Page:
Box.net, the plucky online and storage and collaboration play got a $48 million boost from venture capitalists recently. If you’re wondering why you should care, it’s because it shows that the VCs are backing the Box approach to software and that could have big implications for you moving forward in terms of enterprise software.
Box CEO Aaron Levie has never been shy about his disdain for the way enterprise software is sold or how difficult it is to use. In his view, enterprise software should be as simple to use as consumer software and for too long it’s been the opposite. He wrote on a blog post announcing the funding:
The world of enterprise information technology is changing dramatically. Prohibitive pricing models, inflexible infrastructure, and lack of end-user satisfaction are all unsustainable in today’s business environment
If you’re an IT Pro, that description has to sound familiar. Most enterprise software is expensive, difficult to maintain and end users generally don’t love their applications. Levie’s company is hoping to change the way enterprise software works by providing storage, collaboration and file sharing tools that are simple to use and maintain. Box does this in a couple of ways.
First of all it’s a cloud-based system. That means that all of the software elements are updated on the back end and as administrators you aren’t stuck trying to distribute every patch that comes down the pike to your end users. In addition, Box updates and changes the software on a regular basis. You get updates sometimes on weekly basis instead of a two or three year cycle.
Second of all, there are mobile pieces in place, so you can get your files any time and any place. Just last week Box released an upgrade to the iOS version of Box that provided some key enterprise pieces including document-level password protection and SSO login ability to access enterprise identity systems.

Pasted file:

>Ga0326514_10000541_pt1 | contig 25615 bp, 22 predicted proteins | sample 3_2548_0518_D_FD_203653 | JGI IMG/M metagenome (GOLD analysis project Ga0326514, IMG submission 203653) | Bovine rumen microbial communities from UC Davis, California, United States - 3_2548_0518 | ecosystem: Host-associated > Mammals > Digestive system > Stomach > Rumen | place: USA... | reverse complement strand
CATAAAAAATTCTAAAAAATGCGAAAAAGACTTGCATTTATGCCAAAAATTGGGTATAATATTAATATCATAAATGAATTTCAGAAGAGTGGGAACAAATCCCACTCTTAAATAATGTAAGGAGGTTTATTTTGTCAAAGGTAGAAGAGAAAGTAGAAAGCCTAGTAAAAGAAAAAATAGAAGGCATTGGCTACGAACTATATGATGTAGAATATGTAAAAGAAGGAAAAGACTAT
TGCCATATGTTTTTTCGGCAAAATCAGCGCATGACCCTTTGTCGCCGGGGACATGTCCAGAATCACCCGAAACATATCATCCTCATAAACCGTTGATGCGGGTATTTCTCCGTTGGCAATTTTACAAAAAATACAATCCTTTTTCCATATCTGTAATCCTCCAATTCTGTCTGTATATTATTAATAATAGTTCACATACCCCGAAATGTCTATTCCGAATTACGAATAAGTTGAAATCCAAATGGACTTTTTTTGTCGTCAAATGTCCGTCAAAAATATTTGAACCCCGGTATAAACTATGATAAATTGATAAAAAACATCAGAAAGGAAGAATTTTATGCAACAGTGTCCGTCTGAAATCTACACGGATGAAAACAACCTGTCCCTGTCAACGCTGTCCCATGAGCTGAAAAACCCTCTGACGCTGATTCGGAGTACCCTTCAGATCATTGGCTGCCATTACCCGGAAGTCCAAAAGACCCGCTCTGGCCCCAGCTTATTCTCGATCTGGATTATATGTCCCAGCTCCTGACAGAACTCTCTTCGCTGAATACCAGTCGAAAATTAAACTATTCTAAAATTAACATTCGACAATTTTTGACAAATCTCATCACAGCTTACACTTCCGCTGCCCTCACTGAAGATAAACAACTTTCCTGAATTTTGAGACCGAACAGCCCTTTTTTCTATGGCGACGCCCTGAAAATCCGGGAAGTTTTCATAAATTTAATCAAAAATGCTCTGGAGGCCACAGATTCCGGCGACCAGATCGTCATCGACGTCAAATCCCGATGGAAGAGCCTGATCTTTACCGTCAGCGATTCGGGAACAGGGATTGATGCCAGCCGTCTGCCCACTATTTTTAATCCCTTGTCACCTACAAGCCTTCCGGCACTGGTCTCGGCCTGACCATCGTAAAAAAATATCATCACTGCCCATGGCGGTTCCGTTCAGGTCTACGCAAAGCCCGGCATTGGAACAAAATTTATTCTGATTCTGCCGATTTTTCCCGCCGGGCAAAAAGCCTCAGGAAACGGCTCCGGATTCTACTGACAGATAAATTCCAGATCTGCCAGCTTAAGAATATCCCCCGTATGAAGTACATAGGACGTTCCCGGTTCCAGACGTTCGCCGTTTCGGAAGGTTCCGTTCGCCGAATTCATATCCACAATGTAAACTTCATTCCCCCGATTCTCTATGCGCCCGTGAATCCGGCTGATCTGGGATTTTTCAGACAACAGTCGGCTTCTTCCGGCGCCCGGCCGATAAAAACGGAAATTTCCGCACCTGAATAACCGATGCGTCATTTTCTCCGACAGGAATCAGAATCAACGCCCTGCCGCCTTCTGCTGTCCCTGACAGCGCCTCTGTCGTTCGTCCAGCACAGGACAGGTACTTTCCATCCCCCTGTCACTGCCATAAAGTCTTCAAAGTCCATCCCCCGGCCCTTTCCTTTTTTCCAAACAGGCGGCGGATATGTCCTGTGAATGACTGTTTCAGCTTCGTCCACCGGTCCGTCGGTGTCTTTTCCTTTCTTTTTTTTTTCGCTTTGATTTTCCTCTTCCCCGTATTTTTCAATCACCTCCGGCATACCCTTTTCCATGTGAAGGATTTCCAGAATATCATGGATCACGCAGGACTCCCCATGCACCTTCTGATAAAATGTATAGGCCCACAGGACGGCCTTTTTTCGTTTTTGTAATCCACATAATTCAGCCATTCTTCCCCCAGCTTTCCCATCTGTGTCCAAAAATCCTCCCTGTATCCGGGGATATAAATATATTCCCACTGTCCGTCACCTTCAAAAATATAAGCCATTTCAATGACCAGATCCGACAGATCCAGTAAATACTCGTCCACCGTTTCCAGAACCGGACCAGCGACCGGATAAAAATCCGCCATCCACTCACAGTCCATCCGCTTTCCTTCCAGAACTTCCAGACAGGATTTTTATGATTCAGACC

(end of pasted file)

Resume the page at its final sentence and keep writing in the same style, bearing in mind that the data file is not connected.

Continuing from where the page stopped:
Box files sync across the system automatically, so no matter where you access your files, you get the most recent versions. Box also uses a freemium model to build interest from the ground up. Box’s formula is to let end users come to IT and tell them about the service, rather than the other way around. After they get the first wave hooked, they attempt to get the company to sign up for the paying version.
With today’s $48 million boost, Box should be able to build out its cloud infrastructure even further providing the foundation for an enterprise-class cloud-based system. And you should care because it shows that Levie and his company might be onto something and you need to understand what this means and how you can monitor and work with companies like Box in the future world of enterprise software.
Photo by Alexyv on Flickr. Used under Creative Commons License.